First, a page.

East Africa Bears Brunt Of Climate Injustice

NAIROBI, (CAJ News) – GLOBAL donors have been urged to address the impact of the climate injustice that has left thousands dead in East Africa. Some 21 non-governmental organisations (NGOs) made the appeal as the international community gathers in New York this week for the Horn of Africa High Level Pledging Conference.

The NGOs have urged the donors to address this by making the financial pledges required to fully fund the humanitarian response and help address immediate and long-term needs across Ethiopia, Kenya and
Somalia, where millions of people are trapped in a devastating cycle of hunger and displacement.

“Increasingly frequent, severe, and pervasive climate-fuelled disasters, including the longest and most severe drought on record in the Horn of Africa, are affecting communities in catastrophic ways,” the
organizations stated jointly.

The drought, alongside other shocks such as unusually high food and commodity prices and ongoing conflicts, have destroyed lives and livelihoods and driven record levels of humanitarian needs. In 2022 alone, a recent United Nations report suggests that an estimated 43 000 people died as a result of the drought in Somalia. Half of them are most likely children under the age of five.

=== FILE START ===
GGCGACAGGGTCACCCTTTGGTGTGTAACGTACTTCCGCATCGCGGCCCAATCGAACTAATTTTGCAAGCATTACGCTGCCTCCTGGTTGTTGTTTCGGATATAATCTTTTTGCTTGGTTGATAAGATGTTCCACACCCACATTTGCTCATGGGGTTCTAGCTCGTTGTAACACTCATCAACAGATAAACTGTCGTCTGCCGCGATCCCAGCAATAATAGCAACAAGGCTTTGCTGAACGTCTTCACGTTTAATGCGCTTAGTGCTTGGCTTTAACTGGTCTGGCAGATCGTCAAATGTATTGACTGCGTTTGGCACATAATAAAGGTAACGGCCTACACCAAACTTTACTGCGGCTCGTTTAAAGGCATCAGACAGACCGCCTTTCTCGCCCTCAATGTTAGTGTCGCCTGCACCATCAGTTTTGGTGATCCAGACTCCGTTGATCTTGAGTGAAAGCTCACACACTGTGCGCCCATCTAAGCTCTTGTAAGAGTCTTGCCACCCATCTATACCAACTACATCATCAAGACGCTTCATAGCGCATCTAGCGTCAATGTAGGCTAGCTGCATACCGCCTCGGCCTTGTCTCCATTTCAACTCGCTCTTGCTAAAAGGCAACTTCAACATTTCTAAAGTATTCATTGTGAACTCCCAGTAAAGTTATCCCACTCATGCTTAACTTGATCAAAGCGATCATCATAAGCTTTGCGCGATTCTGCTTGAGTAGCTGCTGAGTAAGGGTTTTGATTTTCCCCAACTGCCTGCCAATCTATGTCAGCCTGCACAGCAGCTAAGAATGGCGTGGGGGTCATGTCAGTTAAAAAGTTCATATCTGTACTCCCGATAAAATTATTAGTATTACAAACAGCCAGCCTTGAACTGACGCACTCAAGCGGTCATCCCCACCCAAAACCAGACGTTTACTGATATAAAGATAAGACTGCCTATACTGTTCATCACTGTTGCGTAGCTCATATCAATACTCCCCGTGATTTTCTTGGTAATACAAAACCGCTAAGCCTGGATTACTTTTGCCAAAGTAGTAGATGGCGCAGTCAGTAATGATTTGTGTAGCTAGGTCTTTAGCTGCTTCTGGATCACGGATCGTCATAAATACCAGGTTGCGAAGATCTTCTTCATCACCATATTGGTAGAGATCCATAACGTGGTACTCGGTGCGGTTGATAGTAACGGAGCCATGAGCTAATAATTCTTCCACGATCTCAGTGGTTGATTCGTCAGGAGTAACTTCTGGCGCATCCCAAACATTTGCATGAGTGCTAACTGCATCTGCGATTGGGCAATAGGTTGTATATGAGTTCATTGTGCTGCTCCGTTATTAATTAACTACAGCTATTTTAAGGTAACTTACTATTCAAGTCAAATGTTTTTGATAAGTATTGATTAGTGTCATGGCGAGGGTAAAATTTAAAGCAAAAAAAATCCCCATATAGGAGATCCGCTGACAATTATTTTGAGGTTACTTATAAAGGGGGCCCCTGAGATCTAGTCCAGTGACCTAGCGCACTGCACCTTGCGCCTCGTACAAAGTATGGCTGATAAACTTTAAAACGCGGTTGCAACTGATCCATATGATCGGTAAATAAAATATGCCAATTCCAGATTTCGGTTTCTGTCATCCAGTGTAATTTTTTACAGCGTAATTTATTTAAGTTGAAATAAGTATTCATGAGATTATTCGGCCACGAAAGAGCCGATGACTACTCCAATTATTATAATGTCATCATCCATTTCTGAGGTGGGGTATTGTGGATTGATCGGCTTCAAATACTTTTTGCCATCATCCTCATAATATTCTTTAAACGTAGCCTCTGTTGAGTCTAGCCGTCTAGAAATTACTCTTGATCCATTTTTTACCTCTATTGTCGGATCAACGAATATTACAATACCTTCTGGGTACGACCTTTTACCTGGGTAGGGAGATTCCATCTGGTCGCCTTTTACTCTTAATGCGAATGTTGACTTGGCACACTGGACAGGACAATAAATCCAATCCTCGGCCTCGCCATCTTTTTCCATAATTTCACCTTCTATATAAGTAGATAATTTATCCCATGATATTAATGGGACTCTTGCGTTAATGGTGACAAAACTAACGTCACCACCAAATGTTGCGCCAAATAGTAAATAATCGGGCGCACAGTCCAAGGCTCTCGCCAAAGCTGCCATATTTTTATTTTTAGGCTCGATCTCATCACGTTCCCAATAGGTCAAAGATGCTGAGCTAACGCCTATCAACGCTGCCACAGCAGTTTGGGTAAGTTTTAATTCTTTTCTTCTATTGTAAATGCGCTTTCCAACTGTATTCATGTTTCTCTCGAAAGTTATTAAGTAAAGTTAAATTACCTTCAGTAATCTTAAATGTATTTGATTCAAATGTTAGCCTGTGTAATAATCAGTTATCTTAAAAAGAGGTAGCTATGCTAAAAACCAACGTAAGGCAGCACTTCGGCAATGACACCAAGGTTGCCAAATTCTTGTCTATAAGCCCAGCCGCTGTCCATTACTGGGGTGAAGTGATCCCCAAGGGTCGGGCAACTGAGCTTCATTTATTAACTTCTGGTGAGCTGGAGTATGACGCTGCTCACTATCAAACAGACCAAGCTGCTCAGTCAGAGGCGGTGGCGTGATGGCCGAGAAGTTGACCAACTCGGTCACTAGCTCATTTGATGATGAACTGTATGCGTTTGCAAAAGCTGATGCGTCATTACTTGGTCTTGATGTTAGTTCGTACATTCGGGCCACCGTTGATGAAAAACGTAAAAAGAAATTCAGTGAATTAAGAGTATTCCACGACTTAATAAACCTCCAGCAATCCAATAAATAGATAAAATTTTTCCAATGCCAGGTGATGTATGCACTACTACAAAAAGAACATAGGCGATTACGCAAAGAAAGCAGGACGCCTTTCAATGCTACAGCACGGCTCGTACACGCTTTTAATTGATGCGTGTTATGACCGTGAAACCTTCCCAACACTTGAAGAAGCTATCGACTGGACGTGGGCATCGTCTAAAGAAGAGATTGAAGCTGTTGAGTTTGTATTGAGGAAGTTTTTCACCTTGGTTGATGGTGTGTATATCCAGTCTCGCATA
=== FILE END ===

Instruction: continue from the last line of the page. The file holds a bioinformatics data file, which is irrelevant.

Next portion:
Some 5 million people were internally displaced in Kenya, Ethiopia and Somalia, including 2,3 million by disasters and 2,7 million by conflicts and violence. Over 35 million people require urgent assistance across the three countries, with food and water insecurity, health, protection, and education needs among the most severe, especially for groups with different vulnerabilities, such as women, children, and the elderly.

An estimated 23,8 million people currently face hunger in the region. Over 1,9 million children face life-threatening, severe acute malnutrition. While Africa contributes the least to carbon emissions, it is suffering the direst impact.

NGOs stated the combined carbon emissions of Ethiopia, Kenya and Somalia, reach a mere 0,1 percent of the global total, whereas the emissions of the G20 countries account for 76 percent.

“In other words, people in the Horn of Africa are suffering the consequences of a climate emergency they did not create,” the NGOs stated.

– CAJ News



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